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A new start for the Minnesota trio.It’s that tricky period between the soundcheck and the show in the cavernous bowels of London’s Scala. Both Zak Sally and Alan Sparhawk of Low are unfailingly polite. Mimi Parker, the fluttering vocal and percussive heartbeat of the band, is resting.
They’re here in advance of their seventh album, The Great Destroyer, a breathtaking collection of songs and a marked progression for the band, now with SubPop. They’ve been working with producer Dave Fridmann (the “fifth Flaming Lip”). “He’s just real sensitive to music and what you’re trying to get out of your recordings,” says Zak. Alan agrees: “It was more of an interactive project with him.”
And it certainly is different. Gone (though not completely) are the breathless acoustics of Secret Name, as Alan acknowledges. “There’s something in there that’s a little louder. It’s not like we sat around and planned that but we did recognize it when it came along. We tried not to be too precious with those things instead of stepping back from them.”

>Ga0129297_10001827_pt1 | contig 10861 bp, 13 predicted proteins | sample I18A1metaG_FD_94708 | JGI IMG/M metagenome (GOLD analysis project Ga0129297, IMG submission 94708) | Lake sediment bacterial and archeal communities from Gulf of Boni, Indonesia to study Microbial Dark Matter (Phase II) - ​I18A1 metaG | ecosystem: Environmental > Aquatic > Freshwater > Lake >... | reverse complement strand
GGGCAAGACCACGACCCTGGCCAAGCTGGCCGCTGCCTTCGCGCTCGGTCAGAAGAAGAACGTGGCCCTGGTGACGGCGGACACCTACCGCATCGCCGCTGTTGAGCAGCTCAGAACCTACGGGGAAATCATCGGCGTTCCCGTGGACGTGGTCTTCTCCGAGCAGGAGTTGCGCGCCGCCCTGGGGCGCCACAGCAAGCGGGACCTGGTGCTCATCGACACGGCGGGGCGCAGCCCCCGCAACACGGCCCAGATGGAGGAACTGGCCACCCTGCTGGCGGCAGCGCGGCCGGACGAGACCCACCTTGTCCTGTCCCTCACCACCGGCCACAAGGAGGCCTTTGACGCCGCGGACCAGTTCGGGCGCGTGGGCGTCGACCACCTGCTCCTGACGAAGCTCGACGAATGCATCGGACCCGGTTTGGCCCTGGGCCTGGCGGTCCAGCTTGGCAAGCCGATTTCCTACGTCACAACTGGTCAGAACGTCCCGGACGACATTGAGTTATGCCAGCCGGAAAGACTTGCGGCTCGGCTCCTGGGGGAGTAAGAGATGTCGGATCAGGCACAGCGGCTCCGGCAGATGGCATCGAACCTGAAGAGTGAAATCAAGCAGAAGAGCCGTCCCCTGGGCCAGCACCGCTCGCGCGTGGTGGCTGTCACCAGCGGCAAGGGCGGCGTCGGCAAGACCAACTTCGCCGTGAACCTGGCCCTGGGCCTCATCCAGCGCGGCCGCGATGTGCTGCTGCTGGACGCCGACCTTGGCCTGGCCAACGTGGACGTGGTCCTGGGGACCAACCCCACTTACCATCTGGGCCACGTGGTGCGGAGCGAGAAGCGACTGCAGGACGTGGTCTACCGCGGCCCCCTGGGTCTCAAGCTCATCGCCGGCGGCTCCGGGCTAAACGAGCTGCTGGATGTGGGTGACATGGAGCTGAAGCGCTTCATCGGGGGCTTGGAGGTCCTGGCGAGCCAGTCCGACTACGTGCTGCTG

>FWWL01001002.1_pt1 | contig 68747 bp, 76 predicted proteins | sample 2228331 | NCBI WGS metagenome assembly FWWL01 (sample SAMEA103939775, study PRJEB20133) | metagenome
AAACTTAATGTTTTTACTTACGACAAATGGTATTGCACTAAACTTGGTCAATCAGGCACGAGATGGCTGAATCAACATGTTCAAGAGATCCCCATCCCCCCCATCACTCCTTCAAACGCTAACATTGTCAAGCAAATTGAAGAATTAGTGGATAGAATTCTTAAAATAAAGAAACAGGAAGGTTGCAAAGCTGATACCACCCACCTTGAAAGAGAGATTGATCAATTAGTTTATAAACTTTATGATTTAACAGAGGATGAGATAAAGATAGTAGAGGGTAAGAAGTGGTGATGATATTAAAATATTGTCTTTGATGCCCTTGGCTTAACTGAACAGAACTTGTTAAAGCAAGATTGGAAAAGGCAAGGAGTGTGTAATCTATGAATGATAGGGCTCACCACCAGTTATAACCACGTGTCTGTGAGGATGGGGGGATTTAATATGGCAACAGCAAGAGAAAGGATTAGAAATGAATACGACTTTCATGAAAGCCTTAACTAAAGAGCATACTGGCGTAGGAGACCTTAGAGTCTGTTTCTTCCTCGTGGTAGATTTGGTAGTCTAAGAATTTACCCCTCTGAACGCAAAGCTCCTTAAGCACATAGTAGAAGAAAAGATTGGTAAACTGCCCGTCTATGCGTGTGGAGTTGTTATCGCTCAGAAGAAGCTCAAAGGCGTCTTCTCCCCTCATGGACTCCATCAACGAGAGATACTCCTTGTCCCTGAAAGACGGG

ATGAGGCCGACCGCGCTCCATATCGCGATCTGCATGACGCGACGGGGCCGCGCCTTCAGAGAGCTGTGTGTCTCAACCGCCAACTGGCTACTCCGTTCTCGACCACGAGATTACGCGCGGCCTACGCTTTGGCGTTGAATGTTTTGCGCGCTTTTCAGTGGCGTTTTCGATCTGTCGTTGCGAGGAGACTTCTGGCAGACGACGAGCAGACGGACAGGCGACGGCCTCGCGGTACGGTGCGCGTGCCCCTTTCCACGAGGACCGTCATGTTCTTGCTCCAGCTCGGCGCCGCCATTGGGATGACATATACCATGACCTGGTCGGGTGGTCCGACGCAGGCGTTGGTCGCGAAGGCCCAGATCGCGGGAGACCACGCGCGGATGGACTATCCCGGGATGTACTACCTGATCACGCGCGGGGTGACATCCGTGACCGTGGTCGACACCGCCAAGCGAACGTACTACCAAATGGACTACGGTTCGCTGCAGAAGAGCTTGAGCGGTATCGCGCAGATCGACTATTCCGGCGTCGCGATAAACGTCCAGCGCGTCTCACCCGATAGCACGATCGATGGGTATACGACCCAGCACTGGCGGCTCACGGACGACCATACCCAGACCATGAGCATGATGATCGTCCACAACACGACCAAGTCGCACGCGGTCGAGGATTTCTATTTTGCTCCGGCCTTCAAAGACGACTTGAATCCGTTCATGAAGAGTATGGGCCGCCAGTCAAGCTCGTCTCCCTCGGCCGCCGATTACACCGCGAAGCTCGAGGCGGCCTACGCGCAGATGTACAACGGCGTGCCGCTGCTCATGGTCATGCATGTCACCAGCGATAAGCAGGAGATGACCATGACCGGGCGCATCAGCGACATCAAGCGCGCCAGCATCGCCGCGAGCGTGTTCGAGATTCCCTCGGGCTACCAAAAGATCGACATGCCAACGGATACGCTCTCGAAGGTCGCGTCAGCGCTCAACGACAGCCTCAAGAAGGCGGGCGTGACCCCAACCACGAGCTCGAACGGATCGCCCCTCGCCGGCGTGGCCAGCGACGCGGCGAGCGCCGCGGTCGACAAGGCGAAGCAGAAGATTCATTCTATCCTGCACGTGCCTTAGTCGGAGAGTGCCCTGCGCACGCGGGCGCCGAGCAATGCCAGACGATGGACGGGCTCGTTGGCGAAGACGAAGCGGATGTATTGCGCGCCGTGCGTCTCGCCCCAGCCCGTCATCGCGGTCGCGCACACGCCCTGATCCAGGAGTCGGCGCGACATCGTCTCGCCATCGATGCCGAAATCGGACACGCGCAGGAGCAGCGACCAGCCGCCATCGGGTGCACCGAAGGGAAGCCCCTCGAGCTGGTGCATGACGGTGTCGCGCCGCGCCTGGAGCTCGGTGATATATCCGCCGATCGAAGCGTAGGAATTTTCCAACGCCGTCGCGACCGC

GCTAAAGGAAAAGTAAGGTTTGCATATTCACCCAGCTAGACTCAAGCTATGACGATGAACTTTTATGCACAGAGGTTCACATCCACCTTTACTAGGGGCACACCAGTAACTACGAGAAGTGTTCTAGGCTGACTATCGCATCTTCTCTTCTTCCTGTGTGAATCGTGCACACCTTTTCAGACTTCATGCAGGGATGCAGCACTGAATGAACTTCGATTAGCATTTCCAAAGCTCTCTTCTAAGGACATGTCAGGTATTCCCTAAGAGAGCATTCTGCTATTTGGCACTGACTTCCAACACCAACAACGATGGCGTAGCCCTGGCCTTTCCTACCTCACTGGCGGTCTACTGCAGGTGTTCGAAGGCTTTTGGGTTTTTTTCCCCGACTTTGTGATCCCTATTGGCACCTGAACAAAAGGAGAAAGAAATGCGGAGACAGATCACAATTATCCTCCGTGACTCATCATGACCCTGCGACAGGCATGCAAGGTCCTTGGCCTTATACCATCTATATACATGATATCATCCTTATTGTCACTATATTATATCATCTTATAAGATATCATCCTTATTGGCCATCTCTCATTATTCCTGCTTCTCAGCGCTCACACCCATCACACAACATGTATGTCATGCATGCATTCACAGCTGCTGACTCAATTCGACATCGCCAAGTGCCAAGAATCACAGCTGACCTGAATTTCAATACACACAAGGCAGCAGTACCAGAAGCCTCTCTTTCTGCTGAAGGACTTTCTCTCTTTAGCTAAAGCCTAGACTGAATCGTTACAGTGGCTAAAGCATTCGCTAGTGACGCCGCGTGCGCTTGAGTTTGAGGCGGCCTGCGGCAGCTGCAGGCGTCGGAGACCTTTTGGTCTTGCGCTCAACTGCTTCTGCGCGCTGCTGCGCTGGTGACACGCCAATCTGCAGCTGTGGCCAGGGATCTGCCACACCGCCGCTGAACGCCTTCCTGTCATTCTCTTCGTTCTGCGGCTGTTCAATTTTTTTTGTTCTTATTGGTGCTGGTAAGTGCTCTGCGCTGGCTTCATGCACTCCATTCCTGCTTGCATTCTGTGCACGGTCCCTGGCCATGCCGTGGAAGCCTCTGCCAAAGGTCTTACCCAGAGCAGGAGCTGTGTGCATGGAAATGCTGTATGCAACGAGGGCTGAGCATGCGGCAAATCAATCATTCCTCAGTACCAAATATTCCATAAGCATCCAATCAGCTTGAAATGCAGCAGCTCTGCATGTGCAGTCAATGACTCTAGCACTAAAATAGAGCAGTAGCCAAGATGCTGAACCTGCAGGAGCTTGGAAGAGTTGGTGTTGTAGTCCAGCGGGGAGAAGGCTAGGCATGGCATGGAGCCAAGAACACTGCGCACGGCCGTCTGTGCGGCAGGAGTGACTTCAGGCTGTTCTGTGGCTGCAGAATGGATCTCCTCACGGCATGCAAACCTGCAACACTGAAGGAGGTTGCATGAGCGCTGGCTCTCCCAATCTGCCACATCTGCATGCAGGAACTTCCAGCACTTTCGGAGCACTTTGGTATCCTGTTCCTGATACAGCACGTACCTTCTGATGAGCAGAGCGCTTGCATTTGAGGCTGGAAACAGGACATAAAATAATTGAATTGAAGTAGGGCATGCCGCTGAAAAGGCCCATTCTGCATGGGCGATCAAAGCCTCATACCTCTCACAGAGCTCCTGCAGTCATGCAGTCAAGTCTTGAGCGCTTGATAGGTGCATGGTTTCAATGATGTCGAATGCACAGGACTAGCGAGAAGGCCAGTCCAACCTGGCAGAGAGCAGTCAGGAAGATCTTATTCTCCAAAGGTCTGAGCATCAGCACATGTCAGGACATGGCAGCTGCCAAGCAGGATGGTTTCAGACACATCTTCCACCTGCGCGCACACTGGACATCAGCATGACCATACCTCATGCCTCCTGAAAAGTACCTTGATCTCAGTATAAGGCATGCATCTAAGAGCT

The squall of guitar on When I Go Deaf is a case in point. “We were trying to find ways to break apart the myth of what guitars are supposed to do,” explains Alan. Zak nods. “Alan would go in and we’d just know that there needed to be some absurd-sounding guitar and he’d do an absurd-sounding guitar, and it was like, ‘Can you make that more absurd?’ In the past we’d have been chicken to do that, even if it was the most appropriate sound.”
They seem genuinely excited by the possibilities. “Making this record woke us up to the idea that we can do whatever we want now,” says Alan. “We don’t need to feel limited by whatever we’re feeling. Our minds are aswim with ‘Hey, can we try that?’ That’s what’s exciting, we’re starting to prove we’re more than just a slow-quiet band. Which I always knew we were.”
Low – The Great Destroyer, released 24 January 05 on Rough Trade.
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